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Debug errors in Lambda functions

Troubleshooting production issues in Lambda environments is often challenging. CloudWatch requires developers to comb through logs, search for relevant terms that they may not always know of and has hard-to-consume stack traces.

For obvious reasons, we recommend using Sentry to instrument your Lambda Functions code in order to report error stack traces and associated debugging context.

Here’s a walk through on how to instrument a Node function. If you are using Python environment, there are parallel docs.

Step 1: Create a dummy function to test the error reporting - we created a simple function that calls an unknown function.

const mySyncHandler = (event, context, callback) => {


Step 2: Add Sentry to the Node folder - we used npm for this example, but you can use yarn too.

npm install --save @sentry/serverless

Step 3: Initialize Sentry in the Lambda function - Import Sentry’s Serverless package and wrap your handler.

const Sentry = require("@sentry/serverless");

    "Get your dsn by creating a free account with Sentry",

const mySyncHandler = (event, context, callback) => {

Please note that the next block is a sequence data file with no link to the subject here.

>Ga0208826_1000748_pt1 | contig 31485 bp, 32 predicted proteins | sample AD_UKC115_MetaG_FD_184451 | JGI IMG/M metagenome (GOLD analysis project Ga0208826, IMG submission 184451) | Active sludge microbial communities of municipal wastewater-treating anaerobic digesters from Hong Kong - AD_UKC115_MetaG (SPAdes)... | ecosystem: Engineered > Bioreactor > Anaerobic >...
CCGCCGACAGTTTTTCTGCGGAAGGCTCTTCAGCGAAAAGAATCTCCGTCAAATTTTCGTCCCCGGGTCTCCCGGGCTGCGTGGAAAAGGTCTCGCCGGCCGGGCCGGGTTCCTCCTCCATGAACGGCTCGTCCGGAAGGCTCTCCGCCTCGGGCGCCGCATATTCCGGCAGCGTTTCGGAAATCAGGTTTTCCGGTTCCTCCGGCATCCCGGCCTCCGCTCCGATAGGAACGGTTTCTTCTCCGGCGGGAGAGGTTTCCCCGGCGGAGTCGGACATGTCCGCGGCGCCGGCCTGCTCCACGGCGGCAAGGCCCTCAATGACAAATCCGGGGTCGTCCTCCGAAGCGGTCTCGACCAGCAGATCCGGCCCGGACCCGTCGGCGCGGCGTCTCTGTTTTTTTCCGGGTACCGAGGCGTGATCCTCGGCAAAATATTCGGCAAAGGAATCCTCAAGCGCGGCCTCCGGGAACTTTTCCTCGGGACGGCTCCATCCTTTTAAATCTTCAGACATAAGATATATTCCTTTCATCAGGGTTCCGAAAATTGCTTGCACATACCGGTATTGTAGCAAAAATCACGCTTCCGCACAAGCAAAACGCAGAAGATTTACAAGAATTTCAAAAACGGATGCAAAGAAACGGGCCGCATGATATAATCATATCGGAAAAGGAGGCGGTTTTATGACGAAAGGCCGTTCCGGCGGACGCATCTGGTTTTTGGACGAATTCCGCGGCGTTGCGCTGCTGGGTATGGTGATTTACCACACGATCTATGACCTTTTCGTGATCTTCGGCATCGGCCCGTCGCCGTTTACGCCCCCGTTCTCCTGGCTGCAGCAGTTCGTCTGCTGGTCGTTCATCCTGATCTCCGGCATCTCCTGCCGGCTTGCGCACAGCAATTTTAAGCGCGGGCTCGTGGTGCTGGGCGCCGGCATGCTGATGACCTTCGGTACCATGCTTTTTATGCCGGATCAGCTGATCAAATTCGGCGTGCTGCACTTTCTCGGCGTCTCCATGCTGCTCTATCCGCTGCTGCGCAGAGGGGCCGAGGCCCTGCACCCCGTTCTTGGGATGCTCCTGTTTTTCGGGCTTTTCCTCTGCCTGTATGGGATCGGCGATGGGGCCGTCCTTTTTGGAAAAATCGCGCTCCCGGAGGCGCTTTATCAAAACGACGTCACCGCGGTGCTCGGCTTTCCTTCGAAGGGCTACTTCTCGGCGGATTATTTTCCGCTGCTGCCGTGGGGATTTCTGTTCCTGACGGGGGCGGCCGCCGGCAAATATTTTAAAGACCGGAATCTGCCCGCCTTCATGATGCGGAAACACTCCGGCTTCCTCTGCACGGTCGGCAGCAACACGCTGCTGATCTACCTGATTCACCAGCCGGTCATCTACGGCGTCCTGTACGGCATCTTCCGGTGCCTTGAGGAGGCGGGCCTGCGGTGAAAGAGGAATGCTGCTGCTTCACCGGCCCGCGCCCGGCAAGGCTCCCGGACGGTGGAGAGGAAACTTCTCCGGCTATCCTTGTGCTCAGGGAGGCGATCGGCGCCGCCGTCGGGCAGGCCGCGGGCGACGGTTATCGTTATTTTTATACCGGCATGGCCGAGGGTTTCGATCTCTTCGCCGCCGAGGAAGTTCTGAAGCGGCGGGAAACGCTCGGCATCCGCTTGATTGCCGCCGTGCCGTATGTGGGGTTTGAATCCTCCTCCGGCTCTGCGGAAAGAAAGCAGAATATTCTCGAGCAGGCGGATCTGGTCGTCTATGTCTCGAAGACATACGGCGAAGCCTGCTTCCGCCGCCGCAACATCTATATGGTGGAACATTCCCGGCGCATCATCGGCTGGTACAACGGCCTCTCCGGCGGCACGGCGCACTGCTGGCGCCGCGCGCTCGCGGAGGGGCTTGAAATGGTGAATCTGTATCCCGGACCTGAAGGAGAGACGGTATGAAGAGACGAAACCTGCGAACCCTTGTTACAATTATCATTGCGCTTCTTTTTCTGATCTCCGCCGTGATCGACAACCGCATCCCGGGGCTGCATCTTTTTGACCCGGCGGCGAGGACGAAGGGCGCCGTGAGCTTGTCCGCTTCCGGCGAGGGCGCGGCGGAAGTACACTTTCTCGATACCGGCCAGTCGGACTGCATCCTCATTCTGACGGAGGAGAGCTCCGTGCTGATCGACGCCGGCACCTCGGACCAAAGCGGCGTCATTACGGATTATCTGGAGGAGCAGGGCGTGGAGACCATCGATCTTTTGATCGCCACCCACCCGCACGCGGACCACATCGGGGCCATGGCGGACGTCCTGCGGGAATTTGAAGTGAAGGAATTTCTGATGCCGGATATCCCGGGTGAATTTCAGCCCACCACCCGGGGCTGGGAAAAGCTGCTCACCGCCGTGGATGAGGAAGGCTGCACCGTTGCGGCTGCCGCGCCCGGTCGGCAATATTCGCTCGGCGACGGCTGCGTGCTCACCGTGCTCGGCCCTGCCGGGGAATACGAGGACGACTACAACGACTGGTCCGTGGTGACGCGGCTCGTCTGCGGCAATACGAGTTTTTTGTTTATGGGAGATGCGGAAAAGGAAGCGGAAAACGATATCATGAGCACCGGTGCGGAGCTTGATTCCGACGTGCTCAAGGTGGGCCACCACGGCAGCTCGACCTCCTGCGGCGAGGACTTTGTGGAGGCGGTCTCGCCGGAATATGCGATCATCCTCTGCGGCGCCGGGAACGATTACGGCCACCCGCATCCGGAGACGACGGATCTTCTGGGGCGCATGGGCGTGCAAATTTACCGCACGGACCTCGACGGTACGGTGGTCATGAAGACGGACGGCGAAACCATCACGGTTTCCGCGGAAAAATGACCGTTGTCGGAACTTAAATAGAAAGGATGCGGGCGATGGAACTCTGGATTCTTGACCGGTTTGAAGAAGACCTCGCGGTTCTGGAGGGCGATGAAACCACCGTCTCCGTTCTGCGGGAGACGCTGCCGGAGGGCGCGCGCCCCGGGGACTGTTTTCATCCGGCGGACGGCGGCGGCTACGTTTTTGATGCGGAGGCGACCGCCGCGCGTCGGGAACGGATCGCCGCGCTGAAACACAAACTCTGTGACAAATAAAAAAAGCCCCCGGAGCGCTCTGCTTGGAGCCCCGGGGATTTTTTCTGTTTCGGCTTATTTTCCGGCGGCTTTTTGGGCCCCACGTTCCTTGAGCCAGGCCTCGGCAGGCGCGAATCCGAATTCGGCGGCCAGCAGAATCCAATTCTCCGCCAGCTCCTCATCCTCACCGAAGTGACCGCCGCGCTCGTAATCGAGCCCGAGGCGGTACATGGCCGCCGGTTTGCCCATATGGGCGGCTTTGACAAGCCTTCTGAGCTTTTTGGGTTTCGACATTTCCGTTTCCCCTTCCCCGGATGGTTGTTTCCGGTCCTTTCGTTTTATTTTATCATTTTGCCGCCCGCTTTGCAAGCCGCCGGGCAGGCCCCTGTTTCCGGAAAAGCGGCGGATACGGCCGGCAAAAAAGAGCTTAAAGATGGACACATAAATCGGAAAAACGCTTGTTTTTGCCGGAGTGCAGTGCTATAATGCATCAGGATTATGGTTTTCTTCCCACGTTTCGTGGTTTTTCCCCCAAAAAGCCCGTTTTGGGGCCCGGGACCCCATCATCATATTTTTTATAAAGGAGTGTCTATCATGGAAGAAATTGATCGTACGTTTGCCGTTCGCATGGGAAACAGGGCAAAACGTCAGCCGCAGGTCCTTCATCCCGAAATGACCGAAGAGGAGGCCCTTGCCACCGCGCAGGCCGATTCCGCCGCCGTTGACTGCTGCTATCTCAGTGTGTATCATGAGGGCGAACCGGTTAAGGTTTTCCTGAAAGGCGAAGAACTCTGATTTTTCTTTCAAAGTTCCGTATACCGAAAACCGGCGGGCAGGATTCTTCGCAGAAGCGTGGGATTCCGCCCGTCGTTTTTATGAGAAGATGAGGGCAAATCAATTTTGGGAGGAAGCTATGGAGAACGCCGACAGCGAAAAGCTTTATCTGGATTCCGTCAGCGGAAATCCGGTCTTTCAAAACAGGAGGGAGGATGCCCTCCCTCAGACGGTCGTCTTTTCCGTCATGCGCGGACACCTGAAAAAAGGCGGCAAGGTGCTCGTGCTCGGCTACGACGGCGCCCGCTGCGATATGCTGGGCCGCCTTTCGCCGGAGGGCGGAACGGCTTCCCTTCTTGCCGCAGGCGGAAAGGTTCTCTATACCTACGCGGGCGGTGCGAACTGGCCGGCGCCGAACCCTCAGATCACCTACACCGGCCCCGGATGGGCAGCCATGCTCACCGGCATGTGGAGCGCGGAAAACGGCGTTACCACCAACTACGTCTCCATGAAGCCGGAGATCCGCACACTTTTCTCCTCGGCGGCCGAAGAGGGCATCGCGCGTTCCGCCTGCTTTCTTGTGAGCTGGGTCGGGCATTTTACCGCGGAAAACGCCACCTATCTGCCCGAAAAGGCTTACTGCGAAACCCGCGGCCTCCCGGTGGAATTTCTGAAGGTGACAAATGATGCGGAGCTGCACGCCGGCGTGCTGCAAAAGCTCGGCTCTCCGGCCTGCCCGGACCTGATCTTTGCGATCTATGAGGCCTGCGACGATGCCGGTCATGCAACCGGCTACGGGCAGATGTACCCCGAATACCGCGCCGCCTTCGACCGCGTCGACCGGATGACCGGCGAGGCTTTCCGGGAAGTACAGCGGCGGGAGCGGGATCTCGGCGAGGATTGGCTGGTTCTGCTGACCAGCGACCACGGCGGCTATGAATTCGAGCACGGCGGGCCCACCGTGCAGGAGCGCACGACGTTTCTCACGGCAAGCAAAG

exports.handler = Sentry.AWSLambda.wrapHandler(mySyncHandler);

That’s it. You now have visibility into errors from my Lambda functions.

The stack traces are detailed and point you to the line of code that’s causing the exception.

Lambda Stack trace

Function context like aws_request_id and remaining_time_in_milis are super helpful. In addition, you get deep links to CloudWatch logs.

Lambda error details

For extra credit, I made couple customizations to my error reporting:

  1. I really care about timeout issues. They end up bleeding into unknown issues that are difficult to debug. So, I enabled timeout warnings.
exports.handler = Sentry.AWSLambda.wrapHandler(yourHandler, {
  captureTimeoutWarning: false,
  1. Also, while Sentry automatically captured breadcrumbs from console logs, I added some of my own.
  category: "auth",
  message: "Authenticated user " +,
  level: Sentry.Severity.Info,

With this instrumentation, I can quickly identify issues, reproduce issues in my local environment and get to the root cause of the problem.

Looking for a bit more help? Our Lambda Docs are a great place to start. And if you have questions or feedback, visit our Python SDK on GitHub, or shout out to our support engineers. They’re here to help. And also to code. But mostly to help.

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